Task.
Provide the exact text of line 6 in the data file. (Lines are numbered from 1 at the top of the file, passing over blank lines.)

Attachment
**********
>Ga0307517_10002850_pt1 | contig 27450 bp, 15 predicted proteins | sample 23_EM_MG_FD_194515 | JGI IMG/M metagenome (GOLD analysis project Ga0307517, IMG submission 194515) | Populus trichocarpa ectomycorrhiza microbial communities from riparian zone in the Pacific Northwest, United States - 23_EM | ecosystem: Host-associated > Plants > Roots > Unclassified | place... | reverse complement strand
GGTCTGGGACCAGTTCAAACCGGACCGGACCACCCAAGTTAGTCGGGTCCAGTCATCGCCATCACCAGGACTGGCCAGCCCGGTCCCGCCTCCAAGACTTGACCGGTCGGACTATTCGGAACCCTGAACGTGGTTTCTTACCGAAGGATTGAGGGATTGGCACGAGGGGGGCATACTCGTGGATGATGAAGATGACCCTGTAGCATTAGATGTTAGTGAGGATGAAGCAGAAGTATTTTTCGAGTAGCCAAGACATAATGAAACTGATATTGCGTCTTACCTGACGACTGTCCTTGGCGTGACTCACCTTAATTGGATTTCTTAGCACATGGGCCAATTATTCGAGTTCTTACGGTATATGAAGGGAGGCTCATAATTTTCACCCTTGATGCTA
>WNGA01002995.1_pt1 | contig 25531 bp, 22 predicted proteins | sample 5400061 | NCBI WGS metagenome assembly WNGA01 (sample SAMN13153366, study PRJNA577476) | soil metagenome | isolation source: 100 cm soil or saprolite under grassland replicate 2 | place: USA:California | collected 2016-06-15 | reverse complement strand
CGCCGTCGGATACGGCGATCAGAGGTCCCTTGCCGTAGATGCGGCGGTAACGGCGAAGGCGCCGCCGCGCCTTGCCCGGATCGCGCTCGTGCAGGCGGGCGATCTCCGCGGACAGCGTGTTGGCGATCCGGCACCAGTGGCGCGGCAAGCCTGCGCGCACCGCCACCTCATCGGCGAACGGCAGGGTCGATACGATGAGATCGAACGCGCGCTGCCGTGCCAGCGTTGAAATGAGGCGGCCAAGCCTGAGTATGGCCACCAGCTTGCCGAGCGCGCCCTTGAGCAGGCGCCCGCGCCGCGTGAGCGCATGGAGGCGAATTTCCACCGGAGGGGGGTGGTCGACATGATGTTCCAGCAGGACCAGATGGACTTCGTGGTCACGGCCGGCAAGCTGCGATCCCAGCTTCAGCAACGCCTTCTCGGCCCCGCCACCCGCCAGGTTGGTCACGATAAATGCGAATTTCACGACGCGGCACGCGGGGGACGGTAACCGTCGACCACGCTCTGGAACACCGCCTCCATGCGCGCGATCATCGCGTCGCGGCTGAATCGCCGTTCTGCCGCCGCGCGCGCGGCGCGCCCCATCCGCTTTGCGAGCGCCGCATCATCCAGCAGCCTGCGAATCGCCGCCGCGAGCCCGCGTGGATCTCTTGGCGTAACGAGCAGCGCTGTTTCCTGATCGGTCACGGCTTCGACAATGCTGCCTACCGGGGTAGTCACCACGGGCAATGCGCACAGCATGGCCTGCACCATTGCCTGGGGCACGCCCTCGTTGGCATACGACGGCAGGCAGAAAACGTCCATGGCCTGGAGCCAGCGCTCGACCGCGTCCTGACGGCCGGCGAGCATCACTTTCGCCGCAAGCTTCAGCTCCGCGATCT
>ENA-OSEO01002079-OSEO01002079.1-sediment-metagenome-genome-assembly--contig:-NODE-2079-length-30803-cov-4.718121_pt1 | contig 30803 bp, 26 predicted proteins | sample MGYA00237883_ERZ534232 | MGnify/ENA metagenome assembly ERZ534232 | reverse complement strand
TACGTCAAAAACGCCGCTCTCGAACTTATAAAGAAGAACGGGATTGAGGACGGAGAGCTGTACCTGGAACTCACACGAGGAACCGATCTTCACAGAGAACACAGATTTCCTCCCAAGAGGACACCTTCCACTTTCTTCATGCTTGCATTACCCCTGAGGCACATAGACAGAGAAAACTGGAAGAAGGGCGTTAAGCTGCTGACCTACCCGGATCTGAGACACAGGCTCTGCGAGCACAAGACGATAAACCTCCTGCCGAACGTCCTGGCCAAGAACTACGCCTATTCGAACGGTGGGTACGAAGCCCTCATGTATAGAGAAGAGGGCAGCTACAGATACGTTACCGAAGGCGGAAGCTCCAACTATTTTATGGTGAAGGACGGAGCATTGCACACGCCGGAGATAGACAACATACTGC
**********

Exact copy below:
TACGTCAAAAACGCCGCTCTCGAACTTATAAAGAAGAACGGGATTGAGGACGGAGAGCTGTACCTGGAACTCACACGAGGAACCGATCTTCACAGAGAACACAGATTTCCTCCCAAGAGGACACCTTCCACTTTCTTCATGCTTGCATTACCCCTGAGGCACATAGACAGAGAAAACTGGAAGAAGGGCGTTAAGCTGCTGACCTACCCGGATCTGAGACACAGGCTCTGCGAGCACAAGACGATAAACCTCCTGCCGAACGTCCTGGCCAAGAACTACGCCTATTCGAACGGTGGGTACGAAGCCCTCATGTATAGAGAAGAGGGCAGCTACAGATACGTTACCGAAGGCGGAAGCTCCAACTATTTTATGGTGAAGGACGGAGCATTGCACACGCCGGAGATAGACAACATACTGC